• Next, prepare the cornflour batter by mixing the cornflour, maida, pepper and salt with water and mix it all into a smooth and lump-free batter. Move onto the next step by taking a ball-sized vegetable mix and rolling it into cylindrical shaped forms.

  • Dip the veg cylinders into the batter and coat them with crushed corn flakes and then deep fry them in hot oil for about 15-20 minutes or till then turn golden brown and crisp, stirring them occasionally on medium flame. Serve them hot with tomato ketchup.

Masala Vada

A favourite South Indian tea time snack, Masala Vada is typically made of fried chana dal, spices, onion and herbs.


  • 1 cup chana dal or Bengal gram
  • salt to taste, 1” dalchini
  • 1-2 red chillies
  • ¾ tsp jeera
  • ¾ tsp saunf
  • a medium sized onion
  • finely chopped
  • some mint leaves
  • a sprig of chopped curry leaves
  • 1 ½ tsp ginger garlic paste
  • 1-2 chopped green chillies
  • a pinch of haldi
  • oil for deep frying.


  • Add the dal to a bowl and wash it a few times, leaving it aside soaked in ample water for about 2 hours. After a couple of hours, drain all water. Next, blend some cinnamon, red chilli, jeera, saunf coarsely in a blender and set aside with about 2 tbsp of soaked chana dal.

  • Now add the drained chana dal and salt to the same blender and blend until it turns into a coarse mix. Move onto the next step and add some uncrushed chana dal to the dough and mix it all up with finely chopped pudina, curry leaves, onion and the spice powder you just prepared. Also add the green chillies and ginger-garlic paste, salt to taste (if needed additionally).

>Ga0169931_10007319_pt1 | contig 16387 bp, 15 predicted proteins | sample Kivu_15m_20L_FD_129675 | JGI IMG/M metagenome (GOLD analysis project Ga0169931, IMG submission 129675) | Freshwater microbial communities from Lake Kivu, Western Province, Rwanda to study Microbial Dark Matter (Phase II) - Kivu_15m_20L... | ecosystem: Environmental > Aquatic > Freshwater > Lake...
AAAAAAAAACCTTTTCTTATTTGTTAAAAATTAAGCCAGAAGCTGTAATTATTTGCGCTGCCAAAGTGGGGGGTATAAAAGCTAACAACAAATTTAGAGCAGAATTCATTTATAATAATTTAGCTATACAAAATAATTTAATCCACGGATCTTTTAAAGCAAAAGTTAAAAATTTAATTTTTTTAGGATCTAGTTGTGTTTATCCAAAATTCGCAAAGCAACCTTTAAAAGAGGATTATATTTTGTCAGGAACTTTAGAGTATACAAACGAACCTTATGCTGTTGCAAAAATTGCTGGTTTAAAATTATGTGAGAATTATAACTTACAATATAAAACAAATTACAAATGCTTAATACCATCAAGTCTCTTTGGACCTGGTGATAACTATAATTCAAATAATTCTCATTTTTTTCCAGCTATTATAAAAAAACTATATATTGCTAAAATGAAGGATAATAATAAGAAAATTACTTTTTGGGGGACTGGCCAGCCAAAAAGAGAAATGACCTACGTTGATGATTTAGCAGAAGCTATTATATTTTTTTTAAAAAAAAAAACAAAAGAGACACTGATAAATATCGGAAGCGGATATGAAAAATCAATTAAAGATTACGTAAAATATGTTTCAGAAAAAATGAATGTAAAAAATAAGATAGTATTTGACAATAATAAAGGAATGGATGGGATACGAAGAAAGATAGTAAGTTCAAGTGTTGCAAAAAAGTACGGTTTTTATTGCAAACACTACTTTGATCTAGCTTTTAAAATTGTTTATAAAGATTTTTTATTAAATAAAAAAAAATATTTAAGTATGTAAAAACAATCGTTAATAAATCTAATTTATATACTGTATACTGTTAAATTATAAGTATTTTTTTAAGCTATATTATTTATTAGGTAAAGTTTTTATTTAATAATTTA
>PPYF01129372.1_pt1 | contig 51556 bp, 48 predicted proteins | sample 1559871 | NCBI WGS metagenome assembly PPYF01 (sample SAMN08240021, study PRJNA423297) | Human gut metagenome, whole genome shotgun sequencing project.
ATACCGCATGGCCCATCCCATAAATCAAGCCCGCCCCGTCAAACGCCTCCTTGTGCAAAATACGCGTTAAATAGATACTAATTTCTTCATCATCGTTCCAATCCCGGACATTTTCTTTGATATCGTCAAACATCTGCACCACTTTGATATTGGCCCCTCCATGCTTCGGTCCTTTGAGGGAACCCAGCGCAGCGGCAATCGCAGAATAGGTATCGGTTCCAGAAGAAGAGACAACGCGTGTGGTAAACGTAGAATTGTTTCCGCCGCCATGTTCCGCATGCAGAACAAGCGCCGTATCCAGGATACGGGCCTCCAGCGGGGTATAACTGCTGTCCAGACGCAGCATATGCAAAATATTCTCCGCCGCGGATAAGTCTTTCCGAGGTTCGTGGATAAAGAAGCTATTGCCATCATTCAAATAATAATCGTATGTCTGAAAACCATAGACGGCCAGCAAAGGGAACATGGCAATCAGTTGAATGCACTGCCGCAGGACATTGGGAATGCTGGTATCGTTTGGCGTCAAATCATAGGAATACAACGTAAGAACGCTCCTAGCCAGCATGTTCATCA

• Take some dough and check it for binding consistency, make a ball and flatten it to shape it to a vada. Now, heat some oil in a deep pan on medium flame. Divide your dough into 10 parts and make the small vadas, fry them one by one in hot oil with a batch of about 3-4 vedas, till they turn golden and crisp on each side. Absorb excess oil off the vadas by keeping them on kitchen tissues when you take them out of the oil and then once they are ready to serve, serve with some homemade chutney or ketchup.

Assorted Pakoras

Hot and crispy Pakodas are quick and easy to make and taste heavenly accompanied with some equally tangy and spicy homemade chutney and a cup of tea!


  • A medium potato
  • 2 cups besan
  • 8-10 palak leaves
  • 8-10 carom leaves
  • some paneer cubes
  • onion slices
  • 2 tbsp rice flour
  • salt to taste
  • ¼ tsp haldi
  • ½ tsp red chilli powder
  • ½ tsp dhaniya powder
  • ½ tsp cumin powder
  • a pinch of hing
  • a pinch of baking soda
  • oil for deep frying.


  • For batter, put the besan in a mixing bowl and add the rice flour, salt, haldi, red chilli powder, jeera powder, dhaniya powder and hing and to it add a tbsp. of hot oil with ample water and whisk the whole mix into a thick and smooth lump-free batter. Finish up by adding baking soda and whisk again and let the batter rest for a few minutes.

  • Heat some oil in a deep pan, take some salted water and slice the potatoes into the water. Now dip each slice in the batter and fry it in the hot oil till it turns crispy and golden. Drain excess oil on a kitchen tissue.

  • Continue the process by dipping the carom leaves, or onion slices, paneer in the same batter and repeat the frying steps. When you dip the spinach leaves, thin the batter a bit by adding some water. Serve your assorted pakodas with imli or mint chutney.